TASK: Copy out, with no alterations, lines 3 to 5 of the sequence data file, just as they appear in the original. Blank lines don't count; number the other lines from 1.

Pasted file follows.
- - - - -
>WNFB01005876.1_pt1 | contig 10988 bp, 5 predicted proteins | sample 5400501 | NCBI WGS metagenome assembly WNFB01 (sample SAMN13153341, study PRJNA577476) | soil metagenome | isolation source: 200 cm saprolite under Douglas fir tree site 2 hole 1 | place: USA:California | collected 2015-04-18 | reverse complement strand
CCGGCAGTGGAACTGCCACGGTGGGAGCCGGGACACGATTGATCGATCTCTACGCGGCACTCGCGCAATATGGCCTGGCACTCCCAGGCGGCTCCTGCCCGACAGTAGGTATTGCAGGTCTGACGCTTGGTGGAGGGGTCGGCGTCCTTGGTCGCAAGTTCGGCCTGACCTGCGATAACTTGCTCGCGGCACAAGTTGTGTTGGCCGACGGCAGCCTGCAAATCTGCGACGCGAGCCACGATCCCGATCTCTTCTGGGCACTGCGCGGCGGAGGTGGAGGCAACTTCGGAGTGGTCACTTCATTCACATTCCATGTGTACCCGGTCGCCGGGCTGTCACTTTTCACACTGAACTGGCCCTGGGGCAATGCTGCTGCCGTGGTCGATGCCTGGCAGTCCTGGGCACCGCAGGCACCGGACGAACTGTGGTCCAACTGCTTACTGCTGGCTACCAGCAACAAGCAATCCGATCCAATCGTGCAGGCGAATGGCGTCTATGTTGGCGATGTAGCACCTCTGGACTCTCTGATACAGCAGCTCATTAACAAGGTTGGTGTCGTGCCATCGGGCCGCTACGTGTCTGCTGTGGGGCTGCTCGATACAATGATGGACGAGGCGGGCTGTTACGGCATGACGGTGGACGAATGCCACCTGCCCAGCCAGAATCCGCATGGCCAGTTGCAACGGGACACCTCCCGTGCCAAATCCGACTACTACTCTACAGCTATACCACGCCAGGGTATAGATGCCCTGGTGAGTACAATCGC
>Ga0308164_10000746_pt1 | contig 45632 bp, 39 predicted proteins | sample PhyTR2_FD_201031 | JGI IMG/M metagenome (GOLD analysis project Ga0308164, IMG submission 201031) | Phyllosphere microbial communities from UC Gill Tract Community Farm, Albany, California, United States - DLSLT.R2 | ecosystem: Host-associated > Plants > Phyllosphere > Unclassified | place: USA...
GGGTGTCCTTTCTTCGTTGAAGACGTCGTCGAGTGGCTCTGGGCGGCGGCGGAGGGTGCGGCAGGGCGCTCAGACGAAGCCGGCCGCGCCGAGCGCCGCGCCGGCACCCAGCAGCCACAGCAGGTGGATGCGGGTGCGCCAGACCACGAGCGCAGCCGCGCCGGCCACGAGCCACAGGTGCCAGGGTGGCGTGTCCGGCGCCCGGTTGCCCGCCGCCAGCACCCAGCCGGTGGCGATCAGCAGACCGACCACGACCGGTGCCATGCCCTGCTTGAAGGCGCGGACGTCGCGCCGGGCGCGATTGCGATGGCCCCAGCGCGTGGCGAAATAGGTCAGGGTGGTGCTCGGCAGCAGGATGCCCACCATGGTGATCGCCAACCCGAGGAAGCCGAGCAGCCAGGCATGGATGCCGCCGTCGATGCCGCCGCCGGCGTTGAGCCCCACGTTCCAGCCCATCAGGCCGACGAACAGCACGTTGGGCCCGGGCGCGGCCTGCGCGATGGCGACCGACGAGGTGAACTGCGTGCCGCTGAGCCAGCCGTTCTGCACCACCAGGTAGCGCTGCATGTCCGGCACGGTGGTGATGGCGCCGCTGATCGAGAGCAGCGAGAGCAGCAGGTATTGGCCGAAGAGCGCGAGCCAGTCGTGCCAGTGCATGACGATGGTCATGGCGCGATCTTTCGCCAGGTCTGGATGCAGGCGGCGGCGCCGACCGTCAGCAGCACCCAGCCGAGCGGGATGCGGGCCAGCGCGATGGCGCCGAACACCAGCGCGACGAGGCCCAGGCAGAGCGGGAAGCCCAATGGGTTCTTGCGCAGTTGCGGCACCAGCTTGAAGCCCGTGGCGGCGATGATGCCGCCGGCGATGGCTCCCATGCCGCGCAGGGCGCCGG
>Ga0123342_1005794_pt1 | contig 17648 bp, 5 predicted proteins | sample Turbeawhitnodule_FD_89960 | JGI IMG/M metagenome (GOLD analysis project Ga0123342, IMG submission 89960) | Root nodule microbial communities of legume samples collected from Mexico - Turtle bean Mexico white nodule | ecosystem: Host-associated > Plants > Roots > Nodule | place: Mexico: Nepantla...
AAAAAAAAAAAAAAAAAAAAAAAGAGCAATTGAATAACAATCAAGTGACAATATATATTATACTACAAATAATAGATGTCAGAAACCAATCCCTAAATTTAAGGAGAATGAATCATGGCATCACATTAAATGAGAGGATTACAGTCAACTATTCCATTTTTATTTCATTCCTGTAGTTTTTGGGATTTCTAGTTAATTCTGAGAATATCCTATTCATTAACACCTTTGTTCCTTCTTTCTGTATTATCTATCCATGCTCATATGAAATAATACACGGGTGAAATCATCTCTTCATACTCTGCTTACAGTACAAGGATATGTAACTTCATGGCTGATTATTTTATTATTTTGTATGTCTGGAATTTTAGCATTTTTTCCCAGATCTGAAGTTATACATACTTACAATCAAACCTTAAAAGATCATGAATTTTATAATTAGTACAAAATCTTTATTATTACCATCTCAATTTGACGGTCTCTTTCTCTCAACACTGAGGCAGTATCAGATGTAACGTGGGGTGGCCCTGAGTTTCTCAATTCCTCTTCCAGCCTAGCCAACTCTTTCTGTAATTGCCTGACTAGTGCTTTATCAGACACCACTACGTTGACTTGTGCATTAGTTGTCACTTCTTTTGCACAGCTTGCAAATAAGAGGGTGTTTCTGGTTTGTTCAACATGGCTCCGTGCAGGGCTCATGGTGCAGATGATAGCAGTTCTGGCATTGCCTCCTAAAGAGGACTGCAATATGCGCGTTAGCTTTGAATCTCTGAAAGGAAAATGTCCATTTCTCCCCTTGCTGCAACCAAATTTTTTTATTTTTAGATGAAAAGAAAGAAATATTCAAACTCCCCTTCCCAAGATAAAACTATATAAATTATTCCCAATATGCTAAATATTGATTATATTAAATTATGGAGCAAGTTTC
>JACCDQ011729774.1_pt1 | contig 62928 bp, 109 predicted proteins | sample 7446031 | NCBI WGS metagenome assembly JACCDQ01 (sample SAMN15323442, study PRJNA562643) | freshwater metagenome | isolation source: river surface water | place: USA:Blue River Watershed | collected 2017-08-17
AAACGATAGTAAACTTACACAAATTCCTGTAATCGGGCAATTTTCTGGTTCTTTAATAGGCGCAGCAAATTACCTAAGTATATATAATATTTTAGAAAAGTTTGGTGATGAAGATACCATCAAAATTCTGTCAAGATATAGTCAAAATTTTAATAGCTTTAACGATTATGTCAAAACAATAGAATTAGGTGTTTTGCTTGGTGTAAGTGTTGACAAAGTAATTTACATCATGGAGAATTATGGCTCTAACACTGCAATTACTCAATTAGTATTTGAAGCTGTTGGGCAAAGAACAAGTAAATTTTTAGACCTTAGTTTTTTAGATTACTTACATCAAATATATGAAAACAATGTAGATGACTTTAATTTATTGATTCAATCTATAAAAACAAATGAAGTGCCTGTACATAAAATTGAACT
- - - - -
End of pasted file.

>Ga0308164_10000746_pt1 | contig 45632 bp, 39 predicted proteins | sample PhyTR2_FD_201031 | JGI IMG/M metagenome (GOLD analysis project Ga0308164, IMG submission 201031) | Phyllosphere microbial communities from UC Gill Tract Community Farm, Albany, California, United States - DLSLT.R2 | ecosystem: Host-associated > Plants > Phyllosphere > Unclassified | place: USA...
GGGTGTCCTTTCTTCGTTGAAGACGTCGTCGAGTGGCTCTGGGCGGCGGCGGAGGGTGCGGCAGGGCGCTCAGACGAAGCCGGCCGCGCCGAGCGCCGCGCCGGCACCCAGCAGCCACAGCAGGTGGATGCGGGTGCGCCAGACCACGAGCGCAGCCGCGCCGGCCACGAGCCACAGGTGCCAGGGTGGCGTGTCCGGCGCCCGGTTGCCCGCCGCCAGCACCCAGCCGGTGGCGATCAGCAGACCGACCACGACCGGTGCCATGCCCTGCTTGAAGGCGCGGACGTCGCGCCGGGCGCGATTGCGATGGCCCCAGCGCGTGGCGAAATAGGTCAGGGTGGTGCTCGGCAGCAGGATGCCCACCATGGTGATCGCCAACCCGAGGAAGCCGAGCAGCCAGGCATGGATGCCGCCGTCGATGCCGCCGCCGGCGTTGAGCCCCACGTTCCAGCCCATCAGGCCGACGAACAGCACGTTGGGCCCGGGCGCGGCCTGCGCGATGGCGACCGACGAGGTGAACTGCGTGCCGCTGAGCCAGCCGTTCTGCACCACCAGGTAGCGCTGCATGTCCGGCACGGTGGTGATGGCGCCGCTGATCGAGAGCAGCGAGAGCAGCAGGTATTGGCCGAAGAGCGCGAGCCAGTCGTGCCAGTGCATGACGATGGTCATGGCGCGATCTTTCGCCAGGTCTGGATGCAGGCGGCGGCGCCGACCGTCAGCAGCACCCAGCCGAGCGGGATGCGGGCCAGCGCGATGGCGCCGAACACCAGCGCGACGAGGCCCAGGCAGAGCGGGAAGCCCAATGGGTTCTTGCGCAGTTGCGGCACCAGCTTGAAGCCCGTGGCGGCGATGATGCCGCCGGCGATGGCTCCCATGCCGCGCAGGGCGCCGG
>Ga0123342_1005794_pt1 | contig 17648 bp, 5 predicted proteins | sample Turbeawhitnodule_FD_89960 | JGI IMG/M metagenome (GOLD analysis project Ga0123342, IMG submission 89960) | Root nodule microbial communities of legume samples collected from Mexico - Turtle bean Mexico white nodule | ecosystem: Host-associated > Plants > Roots > Nodule | place: Mexico: Nepantla...